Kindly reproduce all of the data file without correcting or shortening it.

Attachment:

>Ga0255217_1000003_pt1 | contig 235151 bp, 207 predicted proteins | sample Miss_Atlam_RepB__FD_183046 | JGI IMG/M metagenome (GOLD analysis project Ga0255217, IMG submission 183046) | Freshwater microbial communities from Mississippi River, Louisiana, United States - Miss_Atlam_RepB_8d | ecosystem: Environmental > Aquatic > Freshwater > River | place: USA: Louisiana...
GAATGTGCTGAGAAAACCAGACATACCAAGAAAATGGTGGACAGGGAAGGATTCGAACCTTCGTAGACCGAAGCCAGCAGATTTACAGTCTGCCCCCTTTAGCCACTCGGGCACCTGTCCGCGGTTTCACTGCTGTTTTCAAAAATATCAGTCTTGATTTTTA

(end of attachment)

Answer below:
>Ga0255217_1000003_pt1 | contig 235151 bp, 207 predicted proteins | sample Miss_Atlam_RepB__FD_183046 | JGI IMG/M metagenome (GOLD analysis project Ga0255217, IMG submission 183046) | Freshwater microbial communities from Mississippi River, Louisiana, United States - Miss_Atlam_RepB_8d | ecosystem: Environmental > Aquatic > Freshwater > River | place: USA: Louisiana...
GAATGTGCTGAGAAAACCAGACATACCAAGAAAATGGTGGACAGGGAAGGATTCGAACCTTCGTAGACCGAAGCCAGCAGATTTACAGTCTGCCCCCTTTAGCCACTCGGGCACCTGTCCGCGGTTTCACTGCTGTTTTCAAAAATATCAGTCTTGATTTTTA